Fitting was straight-forward, once I'd nutted out a problem where I misinterpreted the minimalist instructions. If you find a set at a decent price, grab it.

bmw r1150gs fuel connector

Wrestling with the crashbars led to the only breakdown I've had with either machine. That was when one of the snap-on connectors for the high-pressure fuel lines on the Darwin bike cracked as I was messing around with the fuel tank. Munich Motorcycles in WA, which I've used several times, came through with a replacement in a few days.

bmw r1150gs

Both bikes are running ABS (not all of them did) and version two is a big improvement over its predecessor when it comes to long-term reliability.

bmw r1150gs

The BMW pannier system of the era is very good, with one of the easiest mount/dismount systems you will ever come across. One warning, though, beware snapping the handles shut when the red locking tabs are showing. If you break one, fixing it is a royal pain in the arse.

bmw r1150gs

Something I really like about this model is its ability to turn its wheel to anything. That assumes you have the physical size and/or confidence to deal with it.

While it looks like some giant praying mantis with an attitude problem, it works as a low-speed runabout or shopping cart, and responds surprisingly well when you nail it through a set of tight corners.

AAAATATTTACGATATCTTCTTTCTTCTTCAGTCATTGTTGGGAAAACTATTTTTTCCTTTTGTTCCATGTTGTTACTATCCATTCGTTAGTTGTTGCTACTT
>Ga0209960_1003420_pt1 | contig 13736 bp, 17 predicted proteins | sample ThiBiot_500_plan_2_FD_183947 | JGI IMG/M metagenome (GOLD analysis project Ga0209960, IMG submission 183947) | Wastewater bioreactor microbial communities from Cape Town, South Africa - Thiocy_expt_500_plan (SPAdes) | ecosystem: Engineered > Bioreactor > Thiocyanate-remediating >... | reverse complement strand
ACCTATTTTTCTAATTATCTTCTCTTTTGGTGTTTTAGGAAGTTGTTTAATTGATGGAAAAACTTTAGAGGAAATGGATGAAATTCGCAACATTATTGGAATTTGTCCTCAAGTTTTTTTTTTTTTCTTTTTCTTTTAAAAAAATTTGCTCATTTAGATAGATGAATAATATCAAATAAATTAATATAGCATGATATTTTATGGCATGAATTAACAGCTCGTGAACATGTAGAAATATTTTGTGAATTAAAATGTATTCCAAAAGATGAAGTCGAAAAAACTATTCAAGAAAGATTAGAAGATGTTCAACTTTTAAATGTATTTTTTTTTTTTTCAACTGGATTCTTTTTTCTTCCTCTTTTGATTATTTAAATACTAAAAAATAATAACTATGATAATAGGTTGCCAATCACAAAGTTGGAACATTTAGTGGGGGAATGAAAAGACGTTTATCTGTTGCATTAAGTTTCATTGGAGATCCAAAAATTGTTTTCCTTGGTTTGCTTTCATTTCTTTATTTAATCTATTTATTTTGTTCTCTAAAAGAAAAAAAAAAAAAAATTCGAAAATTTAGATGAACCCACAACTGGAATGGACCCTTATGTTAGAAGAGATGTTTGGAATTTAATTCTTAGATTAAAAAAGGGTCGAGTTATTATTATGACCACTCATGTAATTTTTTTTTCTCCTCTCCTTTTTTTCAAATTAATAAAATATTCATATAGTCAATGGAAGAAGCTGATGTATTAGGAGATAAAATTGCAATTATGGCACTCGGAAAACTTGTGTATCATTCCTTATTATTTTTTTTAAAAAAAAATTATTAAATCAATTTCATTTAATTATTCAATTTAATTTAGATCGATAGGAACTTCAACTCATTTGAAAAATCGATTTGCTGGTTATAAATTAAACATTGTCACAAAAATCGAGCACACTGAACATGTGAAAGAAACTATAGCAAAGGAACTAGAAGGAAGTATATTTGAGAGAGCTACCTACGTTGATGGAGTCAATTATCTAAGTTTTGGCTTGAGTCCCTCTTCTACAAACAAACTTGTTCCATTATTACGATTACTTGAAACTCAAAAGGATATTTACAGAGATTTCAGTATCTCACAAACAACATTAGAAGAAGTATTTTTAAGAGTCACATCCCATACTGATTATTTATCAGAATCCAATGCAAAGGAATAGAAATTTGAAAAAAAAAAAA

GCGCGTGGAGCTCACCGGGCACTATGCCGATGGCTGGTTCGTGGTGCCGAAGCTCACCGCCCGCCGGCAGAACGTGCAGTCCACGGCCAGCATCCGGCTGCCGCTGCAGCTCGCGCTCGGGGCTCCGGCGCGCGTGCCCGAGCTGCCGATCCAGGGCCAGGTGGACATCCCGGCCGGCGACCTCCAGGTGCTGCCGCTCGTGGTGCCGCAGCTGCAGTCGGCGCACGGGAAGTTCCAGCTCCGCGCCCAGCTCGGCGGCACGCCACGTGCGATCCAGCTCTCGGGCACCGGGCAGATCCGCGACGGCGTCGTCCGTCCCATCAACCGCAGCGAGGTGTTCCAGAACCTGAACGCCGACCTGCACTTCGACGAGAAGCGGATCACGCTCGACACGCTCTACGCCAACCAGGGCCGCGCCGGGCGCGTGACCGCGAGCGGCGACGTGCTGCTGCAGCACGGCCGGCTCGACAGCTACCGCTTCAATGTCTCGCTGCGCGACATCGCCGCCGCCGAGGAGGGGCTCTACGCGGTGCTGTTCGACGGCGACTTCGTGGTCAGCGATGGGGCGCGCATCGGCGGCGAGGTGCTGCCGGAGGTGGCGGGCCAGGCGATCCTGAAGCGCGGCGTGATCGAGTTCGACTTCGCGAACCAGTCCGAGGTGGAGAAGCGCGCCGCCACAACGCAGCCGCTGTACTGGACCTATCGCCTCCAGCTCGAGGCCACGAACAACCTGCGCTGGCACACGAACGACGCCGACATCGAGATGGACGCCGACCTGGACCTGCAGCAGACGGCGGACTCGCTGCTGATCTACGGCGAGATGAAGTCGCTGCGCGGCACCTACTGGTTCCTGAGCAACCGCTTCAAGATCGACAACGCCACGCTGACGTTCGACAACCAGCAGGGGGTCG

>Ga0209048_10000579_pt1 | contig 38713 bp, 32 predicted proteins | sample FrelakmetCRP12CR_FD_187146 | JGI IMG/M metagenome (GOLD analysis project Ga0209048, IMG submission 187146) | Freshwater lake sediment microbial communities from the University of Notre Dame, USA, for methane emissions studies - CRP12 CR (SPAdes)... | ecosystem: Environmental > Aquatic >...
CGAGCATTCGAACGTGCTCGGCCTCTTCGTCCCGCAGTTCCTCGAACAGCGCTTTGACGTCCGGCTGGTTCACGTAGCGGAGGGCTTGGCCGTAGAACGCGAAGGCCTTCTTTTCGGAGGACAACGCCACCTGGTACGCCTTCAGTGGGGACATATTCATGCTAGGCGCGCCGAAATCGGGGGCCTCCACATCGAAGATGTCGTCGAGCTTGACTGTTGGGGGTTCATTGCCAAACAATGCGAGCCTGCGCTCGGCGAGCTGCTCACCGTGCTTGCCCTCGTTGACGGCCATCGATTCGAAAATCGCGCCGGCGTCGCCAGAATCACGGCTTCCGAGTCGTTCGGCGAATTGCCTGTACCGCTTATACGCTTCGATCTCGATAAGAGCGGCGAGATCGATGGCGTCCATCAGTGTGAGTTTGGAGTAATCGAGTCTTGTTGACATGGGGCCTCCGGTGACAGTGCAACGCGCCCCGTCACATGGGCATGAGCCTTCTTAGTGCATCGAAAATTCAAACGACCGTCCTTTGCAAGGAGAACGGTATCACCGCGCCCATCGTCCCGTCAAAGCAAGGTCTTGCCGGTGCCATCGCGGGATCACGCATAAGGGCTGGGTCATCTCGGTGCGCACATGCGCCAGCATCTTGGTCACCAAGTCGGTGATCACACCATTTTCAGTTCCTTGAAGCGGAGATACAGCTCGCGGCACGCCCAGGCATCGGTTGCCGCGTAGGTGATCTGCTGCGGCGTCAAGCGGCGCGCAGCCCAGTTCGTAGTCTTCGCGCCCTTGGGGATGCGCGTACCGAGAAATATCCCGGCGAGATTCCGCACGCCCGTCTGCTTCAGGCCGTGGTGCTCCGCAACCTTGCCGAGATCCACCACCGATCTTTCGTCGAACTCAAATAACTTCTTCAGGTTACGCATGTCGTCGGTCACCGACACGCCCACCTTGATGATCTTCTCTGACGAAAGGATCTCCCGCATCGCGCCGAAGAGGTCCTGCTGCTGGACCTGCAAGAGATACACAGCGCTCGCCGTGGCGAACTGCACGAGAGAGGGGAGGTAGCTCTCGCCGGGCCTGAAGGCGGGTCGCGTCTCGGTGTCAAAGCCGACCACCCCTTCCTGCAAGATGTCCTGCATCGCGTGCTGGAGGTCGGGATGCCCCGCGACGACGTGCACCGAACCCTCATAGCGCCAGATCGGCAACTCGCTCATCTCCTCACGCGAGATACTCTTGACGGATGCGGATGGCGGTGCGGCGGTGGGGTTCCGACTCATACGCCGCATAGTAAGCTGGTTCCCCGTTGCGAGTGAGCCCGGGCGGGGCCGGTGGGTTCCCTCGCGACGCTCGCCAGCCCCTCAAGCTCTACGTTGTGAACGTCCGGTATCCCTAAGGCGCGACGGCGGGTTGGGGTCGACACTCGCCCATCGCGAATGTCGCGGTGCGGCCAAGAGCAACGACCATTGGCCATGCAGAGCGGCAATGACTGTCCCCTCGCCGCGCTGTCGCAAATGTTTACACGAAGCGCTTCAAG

The performance is adequate rather than stunning – the stats of 85 horses for 250-ish kilos confirm that.

Braking is strong without being sensational, and you have the ABS safety net.

(Note: Both these machines run conventional brakes rather than the later EVO power-assisted system. The latter arrived part-way through 2002-on – it varies with market. It's best avoided due to a known reliability issue that is costly to fix.)

Fuel consumption averages around 16km/lt, improving to 18km/lt on the highway. The claimed 22lt tank capacity is closer to 20, in my experience.

By far the biggest asset on your average stretch of country tarmac is the long-travel suspension combined with a well-sorted and communicative Telelever up front and the neutral Paralever rear. For a road bike in the boondocks, that is a killer app.